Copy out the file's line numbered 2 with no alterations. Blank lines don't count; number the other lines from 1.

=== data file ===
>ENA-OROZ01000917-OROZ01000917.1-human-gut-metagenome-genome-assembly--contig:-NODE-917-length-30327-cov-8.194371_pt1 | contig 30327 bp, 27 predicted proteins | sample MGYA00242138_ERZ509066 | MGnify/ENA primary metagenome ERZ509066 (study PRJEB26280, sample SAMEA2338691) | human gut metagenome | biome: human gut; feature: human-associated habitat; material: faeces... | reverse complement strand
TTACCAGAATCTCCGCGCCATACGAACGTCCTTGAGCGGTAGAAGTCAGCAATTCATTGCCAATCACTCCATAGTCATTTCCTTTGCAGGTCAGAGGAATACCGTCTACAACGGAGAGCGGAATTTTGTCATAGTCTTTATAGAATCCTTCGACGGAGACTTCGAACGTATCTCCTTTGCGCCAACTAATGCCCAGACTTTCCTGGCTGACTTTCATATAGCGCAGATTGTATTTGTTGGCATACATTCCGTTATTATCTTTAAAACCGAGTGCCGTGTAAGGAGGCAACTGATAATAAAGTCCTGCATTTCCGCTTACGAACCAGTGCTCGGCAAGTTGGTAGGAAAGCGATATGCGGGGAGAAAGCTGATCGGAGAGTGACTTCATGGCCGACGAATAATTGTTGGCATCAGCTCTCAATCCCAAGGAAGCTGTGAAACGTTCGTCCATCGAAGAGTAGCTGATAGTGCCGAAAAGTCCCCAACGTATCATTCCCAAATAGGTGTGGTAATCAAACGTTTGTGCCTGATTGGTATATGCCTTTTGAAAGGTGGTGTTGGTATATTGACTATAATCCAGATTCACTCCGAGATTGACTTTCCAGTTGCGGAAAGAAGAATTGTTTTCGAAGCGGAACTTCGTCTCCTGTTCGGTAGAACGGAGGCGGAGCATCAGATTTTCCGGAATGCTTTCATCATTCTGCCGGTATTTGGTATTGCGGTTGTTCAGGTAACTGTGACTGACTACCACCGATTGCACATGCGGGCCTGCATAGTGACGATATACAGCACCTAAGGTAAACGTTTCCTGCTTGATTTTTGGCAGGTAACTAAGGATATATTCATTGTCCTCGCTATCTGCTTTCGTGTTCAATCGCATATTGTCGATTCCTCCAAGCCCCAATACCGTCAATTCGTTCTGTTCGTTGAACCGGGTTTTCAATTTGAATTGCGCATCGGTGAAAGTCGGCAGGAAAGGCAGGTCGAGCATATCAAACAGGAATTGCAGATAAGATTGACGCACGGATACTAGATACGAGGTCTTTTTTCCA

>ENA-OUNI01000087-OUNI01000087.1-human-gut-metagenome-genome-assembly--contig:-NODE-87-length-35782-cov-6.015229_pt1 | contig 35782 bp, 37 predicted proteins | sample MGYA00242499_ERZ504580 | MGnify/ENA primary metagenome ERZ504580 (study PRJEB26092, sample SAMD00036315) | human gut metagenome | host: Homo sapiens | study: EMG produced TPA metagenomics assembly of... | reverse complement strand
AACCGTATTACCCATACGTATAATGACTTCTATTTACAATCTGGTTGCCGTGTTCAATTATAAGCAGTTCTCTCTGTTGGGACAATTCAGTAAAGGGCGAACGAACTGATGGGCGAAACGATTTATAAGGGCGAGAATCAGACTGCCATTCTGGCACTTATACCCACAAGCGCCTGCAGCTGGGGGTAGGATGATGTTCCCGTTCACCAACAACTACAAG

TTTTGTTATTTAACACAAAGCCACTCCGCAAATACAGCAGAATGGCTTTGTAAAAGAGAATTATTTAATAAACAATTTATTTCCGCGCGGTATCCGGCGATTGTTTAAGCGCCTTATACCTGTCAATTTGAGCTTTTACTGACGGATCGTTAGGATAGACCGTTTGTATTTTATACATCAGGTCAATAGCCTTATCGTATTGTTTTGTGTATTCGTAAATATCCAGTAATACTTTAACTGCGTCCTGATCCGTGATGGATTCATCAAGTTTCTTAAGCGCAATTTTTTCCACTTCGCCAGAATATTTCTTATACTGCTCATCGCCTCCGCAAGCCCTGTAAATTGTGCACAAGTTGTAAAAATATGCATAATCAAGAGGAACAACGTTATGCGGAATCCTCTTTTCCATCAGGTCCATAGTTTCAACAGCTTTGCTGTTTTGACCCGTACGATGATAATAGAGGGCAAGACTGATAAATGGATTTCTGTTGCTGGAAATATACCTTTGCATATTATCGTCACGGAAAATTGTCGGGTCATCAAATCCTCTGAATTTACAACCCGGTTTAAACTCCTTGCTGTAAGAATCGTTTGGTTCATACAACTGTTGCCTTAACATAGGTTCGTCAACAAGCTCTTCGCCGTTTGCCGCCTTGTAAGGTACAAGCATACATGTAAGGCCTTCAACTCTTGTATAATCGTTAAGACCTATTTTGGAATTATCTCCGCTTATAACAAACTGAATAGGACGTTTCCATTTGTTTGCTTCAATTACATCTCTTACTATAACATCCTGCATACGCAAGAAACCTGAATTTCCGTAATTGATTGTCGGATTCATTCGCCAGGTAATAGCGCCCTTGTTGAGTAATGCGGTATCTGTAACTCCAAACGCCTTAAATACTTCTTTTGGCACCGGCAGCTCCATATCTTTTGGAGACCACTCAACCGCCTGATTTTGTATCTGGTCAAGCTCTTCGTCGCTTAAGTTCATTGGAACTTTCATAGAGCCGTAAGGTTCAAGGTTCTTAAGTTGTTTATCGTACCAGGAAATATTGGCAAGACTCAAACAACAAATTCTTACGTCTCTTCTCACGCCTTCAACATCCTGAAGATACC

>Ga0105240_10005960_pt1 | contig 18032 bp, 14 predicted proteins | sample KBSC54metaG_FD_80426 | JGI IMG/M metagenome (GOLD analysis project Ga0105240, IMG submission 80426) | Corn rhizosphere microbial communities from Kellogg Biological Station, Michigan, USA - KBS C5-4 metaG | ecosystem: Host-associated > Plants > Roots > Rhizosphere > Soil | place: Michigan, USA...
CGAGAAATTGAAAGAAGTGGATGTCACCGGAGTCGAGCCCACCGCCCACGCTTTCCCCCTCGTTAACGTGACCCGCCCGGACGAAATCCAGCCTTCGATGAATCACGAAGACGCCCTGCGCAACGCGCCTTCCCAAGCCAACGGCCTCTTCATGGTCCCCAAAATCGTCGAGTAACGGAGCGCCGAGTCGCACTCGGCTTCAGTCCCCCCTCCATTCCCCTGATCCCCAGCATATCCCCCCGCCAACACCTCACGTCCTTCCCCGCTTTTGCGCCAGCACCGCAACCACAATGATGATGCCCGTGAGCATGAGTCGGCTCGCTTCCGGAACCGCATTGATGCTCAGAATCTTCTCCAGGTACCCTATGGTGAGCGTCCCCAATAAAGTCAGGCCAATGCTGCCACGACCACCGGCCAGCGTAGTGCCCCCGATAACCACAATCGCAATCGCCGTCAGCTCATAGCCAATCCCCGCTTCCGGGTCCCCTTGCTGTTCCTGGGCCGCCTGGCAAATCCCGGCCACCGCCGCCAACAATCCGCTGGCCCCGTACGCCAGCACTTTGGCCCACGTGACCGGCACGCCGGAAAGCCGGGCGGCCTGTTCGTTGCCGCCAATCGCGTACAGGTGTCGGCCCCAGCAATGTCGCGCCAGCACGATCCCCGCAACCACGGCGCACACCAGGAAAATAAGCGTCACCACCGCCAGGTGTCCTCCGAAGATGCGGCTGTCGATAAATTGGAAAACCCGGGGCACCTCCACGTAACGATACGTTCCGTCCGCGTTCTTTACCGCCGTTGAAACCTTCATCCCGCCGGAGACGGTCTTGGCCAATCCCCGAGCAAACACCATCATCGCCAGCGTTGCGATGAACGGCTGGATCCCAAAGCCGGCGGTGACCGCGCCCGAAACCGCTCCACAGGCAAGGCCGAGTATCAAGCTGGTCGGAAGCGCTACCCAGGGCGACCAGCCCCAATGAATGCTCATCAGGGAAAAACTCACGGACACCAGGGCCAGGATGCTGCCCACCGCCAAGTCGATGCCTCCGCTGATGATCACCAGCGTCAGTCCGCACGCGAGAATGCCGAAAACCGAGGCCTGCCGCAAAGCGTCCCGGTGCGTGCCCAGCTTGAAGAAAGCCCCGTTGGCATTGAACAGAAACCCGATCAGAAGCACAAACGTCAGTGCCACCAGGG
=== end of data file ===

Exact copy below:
TTACCAGAATCTCCGCGCCATACGAACGTCCTTGAGCGGTAGAAGTCAGCAATTCATTGCCAATCACTCCATAGTCATTTCCTTTGCAGGTCAGAGGAATACCGTCTACAACGGAGAGCGGAATTTTGTCATAGTCTTTATAGAATCCTTCGACGGAGACTTCGAACGTATCTCCTTTGCGCCAACTAATGCCCAGACTTTCCTGGCTGACTTTCATATAGCGCAGATTGTATTTGTTGGCATACATTCCGTTATTATCTTTAAAACCGAGTGCCGTGTAAGGAGGCAACTGATAATAAAGTCCTGCATTTCCGCTTACGAACCAGTGCTCGGCAAGTTGGTAGGAAAGCGATATGCGGGGAGAAAGCTGATCGGAGAGTGACTTCATGGCCGACGAATAATTGTTGGCATCAGCTCTCAATCCCAAGGAAGCTGTGAAACGTTCGTCCATCGAAGAGTAGCTGATAGTGCCGAAAAGTCCCCAACGTATCATTCCCAAATAGGTGTGGTAATCAAACGTTTGTGCCTGATTGGTATATGCCTTTTGAAAGGTGGTGTTGGTATATTGACTATAATCCAGATTCACTCCGAGATTGACTTTCCAGTTGCGGAAAGAAGAATTGTTTTCGAAGCGGAACTTCGTCTCCTGTTCGGTAGAACGGAGGCGGAGCATCAGATTTTCCGGAATGCTTTCATCATTCTGCCGGTATTTGGTATTGCGGTTGTTCAGGTAACTGTGACTGACTACCACCGATTGCACATGCGGGCCTGCATAGTGACGATATACAGCACCTAAGGTAAACGTTTCCTGCTTGATTTTTGGCAGGTAACTAAGGATATATTCATTGTCCTCGCTATCTGCTTTCGTGTTCAATCGCATATTGTCGATTCCTCCAAGCCCCAATACCGTCAATTCGTTCTGTTCGTTGAACCGGGTTTTCAATTTGAATTGCGCATCGGTGAAAGTCGGCAGGAAAGGCAGGTCGAGCATATCAAACAGGAATTGCAGATAAGATTGACGCACGGATACTAGATACGAGGTCTTTTTTCCA